NY POST – A social media influencer has copped to using a little magic to fake an entire trip to Coachella.
Instagram model Gabbie Hanna came clean Monday about how a photoshoot seemingly at the Palm Springs, Calif., festival grounds last weekend was part of a social media stunt.
The blogger — — who has 3.8 million followers — changed all of the captions to the photos, saying “OOPS i faked it all!”
All you need to make a living in 2019: a camera phone and Adobe Photoshop.
In a YouTube video, Hanna explained she didn’t want to attend the music festival because it “feels like a lot of work for something you’re not enjoying.”
Though the snaps can help influencers get noticed, Hanna said the trip can take “weeks of preparation and thousands of dollars.”
Instead, she decided to “get the best of both worlds” by using PhotoShop to get social media content at Coachella. The blogger took pics at a pal’s house and lawn in Marina del Ray, California, wearing festival-style threads.
Gabbie Hanna is an internet personality and former Vine star with 3.8 MILLION followers on Instagram. She has a poetry book, an official music single, and has acted in YouTube premium movies.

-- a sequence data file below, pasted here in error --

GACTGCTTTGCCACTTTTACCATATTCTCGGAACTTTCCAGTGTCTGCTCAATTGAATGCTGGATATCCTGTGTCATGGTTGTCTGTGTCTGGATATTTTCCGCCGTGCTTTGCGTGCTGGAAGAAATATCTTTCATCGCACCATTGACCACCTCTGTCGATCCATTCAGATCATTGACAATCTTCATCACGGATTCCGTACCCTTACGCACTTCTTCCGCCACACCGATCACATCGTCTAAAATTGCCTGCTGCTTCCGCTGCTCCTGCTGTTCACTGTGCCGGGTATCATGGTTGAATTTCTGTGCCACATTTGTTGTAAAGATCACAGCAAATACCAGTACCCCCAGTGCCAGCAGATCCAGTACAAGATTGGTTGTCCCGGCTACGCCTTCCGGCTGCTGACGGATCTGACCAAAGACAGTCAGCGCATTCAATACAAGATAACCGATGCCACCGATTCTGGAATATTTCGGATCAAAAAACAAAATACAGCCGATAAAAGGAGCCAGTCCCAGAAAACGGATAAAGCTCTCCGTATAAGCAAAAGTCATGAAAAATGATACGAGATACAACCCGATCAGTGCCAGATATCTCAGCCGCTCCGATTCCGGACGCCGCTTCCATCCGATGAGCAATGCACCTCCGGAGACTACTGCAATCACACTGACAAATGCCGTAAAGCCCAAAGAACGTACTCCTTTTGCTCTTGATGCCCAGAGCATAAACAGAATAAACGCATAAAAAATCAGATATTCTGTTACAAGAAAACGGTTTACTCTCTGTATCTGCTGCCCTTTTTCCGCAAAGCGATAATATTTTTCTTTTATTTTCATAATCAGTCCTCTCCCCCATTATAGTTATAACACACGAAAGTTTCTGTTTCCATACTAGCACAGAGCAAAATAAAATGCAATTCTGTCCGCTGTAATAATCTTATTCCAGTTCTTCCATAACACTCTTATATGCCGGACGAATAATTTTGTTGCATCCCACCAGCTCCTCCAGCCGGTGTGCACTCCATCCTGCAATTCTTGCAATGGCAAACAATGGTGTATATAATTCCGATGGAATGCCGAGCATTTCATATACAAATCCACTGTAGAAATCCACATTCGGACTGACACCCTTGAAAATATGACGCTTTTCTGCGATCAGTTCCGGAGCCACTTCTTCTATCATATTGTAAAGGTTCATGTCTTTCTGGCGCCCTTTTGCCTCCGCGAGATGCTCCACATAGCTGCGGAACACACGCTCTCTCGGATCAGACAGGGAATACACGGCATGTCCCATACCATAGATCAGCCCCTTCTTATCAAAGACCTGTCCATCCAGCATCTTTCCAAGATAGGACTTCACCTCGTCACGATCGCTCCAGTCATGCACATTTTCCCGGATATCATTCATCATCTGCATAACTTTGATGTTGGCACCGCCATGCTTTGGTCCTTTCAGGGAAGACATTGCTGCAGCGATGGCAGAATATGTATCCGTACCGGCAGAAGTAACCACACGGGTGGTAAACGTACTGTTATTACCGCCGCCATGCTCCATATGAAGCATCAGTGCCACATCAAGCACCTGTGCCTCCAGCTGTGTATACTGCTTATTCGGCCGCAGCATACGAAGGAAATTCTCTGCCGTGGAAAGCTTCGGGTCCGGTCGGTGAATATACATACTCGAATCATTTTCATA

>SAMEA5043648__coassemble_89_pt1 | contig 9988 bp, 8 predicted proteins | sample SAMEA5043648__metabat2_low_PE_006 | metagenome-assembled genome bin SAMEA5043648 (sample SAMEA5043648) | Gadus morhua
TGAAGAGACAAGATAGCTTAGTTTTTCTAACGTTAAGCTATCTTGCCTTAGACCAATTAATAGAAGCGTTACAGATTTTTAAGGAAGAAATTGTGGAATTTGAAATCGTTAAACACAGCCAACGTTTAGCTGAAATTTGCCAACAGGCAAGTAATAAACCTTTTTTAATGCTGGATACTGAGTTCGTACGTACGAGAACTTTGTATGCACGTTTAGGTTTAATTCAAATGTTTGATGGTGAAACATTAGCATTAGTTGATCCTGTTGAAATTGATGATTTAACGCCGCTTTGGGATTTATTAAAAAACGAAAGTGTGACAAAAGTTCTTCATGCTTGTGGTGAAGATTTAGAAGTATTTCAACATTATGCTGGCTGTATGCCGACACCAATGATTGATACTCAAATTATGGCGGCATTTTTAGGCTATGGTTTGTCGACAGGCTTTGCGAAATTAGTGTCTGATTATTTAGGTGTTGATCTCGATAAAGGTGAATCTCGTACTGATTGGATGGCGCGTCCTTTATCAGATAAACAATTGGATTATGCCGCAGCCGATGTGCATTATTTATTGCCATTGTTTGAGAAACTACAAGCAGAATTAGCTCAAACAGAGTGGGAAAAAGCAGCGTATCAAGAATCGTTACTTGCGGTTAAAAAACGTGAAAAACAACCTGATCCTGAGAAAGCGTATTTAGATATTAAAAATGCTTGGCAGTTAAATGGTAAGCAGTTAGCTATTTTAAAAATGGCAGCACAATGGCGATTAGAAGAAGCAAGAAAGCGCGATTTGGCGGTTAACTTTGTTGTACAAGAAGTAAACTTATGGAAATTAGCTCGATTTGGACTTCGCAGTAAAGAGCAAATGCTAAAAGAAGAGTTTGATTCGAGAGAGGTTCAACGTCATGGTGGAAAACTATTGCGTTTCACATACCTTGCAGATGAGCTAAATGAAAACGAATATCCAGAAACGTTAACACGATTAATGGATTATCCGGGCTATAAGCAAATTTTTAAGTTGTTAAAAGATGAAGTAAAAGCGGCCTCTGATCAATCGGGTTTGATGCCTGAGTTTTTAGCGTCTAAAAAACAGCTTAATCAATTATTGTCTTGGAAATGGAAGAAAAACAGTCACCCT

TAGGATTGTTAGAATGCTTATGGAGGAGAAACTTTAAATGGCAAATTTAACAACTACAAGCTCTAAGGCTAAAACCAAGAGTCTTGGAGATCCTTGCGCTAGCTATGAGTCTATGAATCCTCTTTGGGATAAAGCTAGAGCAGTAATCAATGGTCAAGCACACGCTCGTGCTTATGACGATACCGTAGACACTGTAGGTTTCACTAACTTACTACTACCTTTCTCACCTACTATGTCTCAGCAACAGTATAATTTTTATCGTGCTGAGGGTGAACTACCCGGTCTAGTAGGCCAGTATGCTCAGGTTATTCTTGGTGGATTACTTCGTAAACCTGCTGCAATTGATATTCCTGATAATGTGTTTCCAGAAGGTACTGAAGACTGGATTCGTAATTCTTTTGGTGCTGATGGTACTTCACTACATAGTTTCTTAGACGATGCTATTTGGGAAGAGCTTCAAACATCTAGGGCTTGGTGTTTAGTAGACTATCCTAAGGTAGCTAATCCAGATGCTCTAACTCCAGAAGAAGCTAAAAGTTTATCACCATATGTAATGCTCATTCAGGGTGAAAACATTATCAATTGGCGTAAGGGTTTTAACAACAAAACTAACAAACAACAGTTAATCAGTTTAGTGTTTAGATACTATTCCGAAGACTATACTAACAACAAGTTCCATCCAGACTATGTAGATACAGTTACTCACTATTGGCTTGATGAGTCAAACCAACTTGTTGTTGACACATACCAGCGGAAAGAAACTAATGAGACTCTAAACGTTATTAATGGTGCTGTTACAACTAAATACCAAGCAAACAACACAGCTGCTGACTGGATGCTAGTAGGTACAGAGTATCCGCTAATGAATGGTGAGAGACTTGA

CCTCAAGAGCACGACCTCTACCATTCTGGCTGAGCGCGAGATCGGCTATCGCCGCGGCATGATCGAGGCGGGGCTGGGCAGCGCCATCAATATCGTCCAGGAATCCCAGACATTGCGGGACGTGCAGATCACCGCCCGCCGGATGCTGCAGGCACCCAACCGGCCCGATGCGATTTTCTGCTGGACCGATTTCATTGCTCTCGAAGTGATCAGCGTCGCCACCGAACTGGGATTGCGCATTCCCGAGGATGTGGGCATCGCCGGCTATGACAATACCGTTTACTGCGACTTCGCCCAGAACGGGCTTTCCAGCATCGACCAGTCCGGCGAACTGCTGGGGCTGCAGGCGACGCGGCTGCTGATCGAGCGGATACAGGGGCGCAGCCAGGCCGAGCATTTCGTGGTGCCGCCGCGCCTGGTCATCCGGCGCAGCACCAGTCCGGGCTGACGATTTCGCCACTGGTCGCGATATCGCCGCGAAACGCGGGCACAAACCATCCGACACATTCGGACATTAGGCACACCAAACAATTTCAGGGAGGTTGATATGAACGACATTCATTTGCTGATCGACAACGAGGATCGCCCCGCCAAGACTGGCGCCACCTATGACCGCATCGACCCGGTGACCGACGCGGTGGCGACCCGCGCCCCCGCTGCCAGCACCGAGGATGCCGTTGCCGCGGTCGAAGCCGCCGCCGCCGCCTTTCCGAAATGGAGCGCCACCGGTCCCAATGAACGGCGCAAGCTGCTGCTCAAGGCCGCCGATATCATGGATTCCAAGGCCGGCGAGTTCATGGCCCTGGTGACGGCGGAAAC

She also didn’t go to Coachella this year.
It’s tough to hate on something like this when it’s just someone being smart taking advantage of the stupidity of others. That’s basically how capitalism works in every industry. If you can save thousands of dollars in travel and expenses and just simply fake being at Coachella instead of actually being at Coachella, and people will buy it and eat it up, well that’s just making a smart business decision.
Not to mention she brilliantly decided to avoid being one of the 1,100+ people who got the herp at the show.
Hanna insists she really “taught everyone a lesson” though.
“I know people who double up their outfits on the first weekend and take photos so they can pretend to go to both weekends,” Hanna said. “So what I’m doing is not that far from reality.”
Hanna said she wants the prank to be a reminder that everything on social media might not be what it seems.
“People look at people on Instagram and social media, and they think, ‘wow their life is impossibly perfect,’” she said. “That body, that vacation, that car – so much of it’s fake, and that’s ok.”
Strip off the “and that’s ok” part and you’ve got a very insightful look at social media culture and professional influencing.